Hebrews was my father’s favorite book of the Bible. I have his old Bible in my office, and inside it, the pages of Hebrews look like somebody used them to scrub the kitchen floor at Long John Silver’s. I spent countless hours discussing Hebrews with him before I ever moved out, and yet, to this day, every time I study the book, I find some new proof of the writer’s extraordinary vision and power.
During this particular reading, I was struck by the connection between the argument of Hebrews 11 and its conclusion at the end of the chapter and the beginning of the next. I see the theme of the argument really begin to emerge in the writer’s discussion of Abraham in 11:8-10. He notes that by faith, Abraham left his homeland, even though he didn’t know where he was going.
This is true in two senses. First, Abraham had never laid eyes on the promised land of Canaan. Second, though, the writer notes that Abraham wasn’t really seeking Canaan. Instead, he was looking for the city whose builder and architect was God. By faith, he was seeking an eternal dwelling place—even though he had no idea that such a dwelling place existed! He listened when God said “Go out to the place that I will show you,” without the foggiest idea of what his reward would be.
In Hebrews 11:39-40, notes that what was true of Abraham was true of all the Old Testament heroes of faith. They gained God’s approval, but they never received the promise. They never experienced the fulfillment of God’s purpose in Jesus, and they could not be perfected until that purpose was fulfilled.
Neither of those things is true for us. In Christ, we already have been perfected. As per Hebrews 12:2, in Him we see the fullness of the revelation of God’s mystery. The progress of the faithful, from suffering and shame to eternal glory, is spelled out for us in His life, death, and resurrection as a matter of historical certainty.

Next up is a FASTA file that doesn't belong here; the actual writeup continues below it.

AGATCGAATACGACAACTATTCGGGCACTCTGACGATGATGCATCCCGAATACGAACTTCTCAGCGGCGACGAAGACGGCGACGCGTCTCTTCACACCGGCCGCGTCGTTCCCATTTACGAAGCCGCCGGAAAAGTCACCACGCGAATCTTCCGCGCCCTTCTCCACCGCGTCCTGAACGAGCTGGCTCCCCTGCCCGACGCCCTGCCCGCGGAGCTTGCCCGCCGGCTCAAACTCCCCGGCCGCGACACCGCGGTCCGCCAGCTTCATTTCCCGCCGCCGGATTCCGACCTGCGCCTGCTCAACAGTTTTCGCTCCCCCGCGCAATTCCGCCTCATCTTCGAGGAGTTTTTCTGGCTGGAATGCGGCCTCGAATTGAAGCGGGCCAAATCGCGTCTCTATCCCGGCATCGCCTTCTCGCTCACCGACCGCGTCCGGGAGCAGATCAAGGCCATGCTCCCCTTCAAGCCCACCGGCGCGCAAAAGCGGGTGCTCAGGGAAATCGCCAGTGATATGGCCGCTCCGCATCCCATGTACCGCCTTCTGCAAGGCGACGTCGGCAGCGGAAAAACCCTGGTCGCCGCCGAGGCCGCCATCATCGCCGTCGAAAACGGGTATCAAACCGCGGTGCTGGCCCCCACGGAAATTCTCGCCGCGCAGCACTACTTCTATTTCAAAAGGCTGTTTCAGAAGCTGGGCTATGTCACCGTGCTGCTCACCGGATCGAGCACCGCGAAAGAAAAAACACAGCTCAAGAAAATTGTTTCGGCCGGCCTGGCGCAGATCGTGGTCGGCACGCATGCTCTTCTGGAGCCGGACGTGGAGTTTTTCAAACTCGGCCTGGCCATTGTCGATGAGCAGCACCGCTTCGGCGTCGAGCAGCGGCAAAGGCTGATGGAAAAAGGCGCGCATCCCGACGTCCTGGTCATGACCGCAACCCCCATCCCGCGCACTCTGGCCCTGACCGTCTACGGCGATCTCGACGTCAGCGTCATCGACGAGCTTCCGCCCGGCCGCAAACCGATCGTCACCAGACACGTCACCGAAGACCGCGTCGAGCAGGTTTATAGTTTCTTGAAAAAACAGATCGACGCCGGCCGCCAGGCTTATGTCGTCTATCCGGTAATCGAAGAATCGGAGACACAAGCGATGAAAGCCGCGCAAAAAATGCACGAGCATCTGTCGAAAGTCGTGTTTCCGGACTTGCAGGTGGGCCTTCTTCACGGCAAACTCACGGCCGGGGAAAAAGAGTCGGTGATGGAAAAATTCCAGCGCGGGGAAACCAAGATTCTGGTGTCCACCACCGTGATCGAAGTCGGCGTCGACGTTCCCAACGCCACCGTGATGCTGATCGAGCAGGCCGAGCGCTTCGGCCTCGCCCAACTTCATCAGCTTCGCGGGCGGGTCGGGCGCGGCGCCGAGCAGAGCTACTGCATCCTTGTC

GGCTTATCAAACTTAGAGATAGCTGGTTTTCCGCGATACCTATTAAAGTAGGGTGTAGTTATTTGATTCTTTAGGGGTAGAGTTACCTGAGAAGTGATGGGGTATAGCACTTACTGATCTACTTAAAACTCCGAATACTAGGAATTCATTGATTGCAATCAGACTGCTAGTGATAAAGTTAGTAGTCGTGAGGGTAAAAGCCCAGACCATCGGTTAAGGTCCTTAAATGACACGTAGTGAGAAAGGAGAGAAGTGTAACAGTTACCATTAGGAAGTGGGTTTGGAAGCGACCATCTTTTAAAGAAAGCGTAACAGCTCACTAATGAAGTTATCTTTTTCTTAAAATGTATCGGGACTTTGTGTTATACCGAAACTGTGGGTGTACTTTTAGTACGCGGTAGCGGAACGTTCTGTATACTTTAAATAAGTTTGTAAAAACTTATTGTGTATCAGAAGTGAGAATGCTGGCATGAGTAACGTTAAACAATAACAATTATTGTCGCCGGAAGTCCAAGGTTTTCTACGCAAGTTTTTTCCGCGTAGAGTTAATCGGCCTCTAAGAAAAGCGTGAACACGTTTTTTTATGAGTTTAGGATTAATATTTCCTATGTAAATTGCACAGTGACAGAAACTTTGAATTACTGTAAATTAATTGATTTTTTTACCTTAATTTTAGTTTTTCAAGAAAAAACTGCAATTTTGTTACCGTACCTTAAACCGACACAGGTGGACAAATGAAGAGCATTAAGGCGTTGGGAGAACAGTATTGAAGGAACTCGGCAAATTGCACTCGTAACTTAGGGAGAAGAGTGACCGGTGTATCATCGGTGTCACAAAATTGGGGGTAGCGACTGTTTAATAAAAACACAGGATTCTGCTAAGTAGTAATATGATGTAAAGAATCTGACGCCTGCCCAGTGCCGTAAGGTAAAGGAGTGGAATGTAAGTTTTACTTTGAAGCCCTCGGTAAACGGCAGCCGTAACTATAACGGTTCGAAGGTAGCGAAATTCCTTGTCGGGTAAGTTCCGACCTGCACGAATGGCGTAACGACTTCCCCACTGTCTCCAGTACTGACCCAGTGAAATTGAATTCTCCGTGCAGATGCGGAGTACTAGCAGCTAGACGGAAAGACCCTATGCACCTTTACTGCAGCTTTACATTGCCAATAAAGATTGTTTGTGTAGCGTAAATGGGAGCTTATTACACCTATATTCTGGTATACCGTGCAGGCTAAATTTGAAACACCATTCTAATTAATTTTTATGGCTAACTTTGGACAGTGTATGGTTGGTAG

In the face of these facts, the writer urges us to do two things. First, we must keep our gaze fixed on Jesus. If we do not grow weary and lose heart, what happened to Him surely will happen to us. His glory will be our glory too, and if He is always before us, we constantly will be reminded of that truth.
Second, even as we fix our eyes on Jesus, we must remember that others have their eyes fixed on us. In Hebrews 12:1, the cloud of witnesses that surrounds us is none other than the faithful people of Hebrews 11. They ran the race without the advantages that we have, and they want to see how we will run it with those advantages. Abraham didn’t know where he was going, but he arrived there anyway. How sad it would be if we, with our knowledge of what awaits us, fall short of his example of faith!
Acts 16:13 describes one of the humblest locations in which Paul ever preaches the gospel to a group of people. He and his companions have come to the city of Philippi, a Roman colony. Probably because of its largely Gentile composition, Philippi doesn’t have a synagogue, so those who wish to worship the God of Israel on the Sabbath must do so by the bank of the River Gangites. There, Paul proclaims Christ and makes his first converts in Europe.
Though picturesque, this riparian setting is only one of many places where we see Christians assembling in Acts. They honor God in the upper rooms of houses (Acts 1:13), a portico of the temple (5:13), synagogues (13:14), the marketplace (17:17), a stony hilltop (17:17), a lecture hall (19:10), a beach (21:5), the deck of a ship (27:35), and rented quarters (28:28). The most specific inference that we can draw from this is that early disciples met together whenever and however they could. In this area, the New-Testament pattern appears to be “Whatever works”.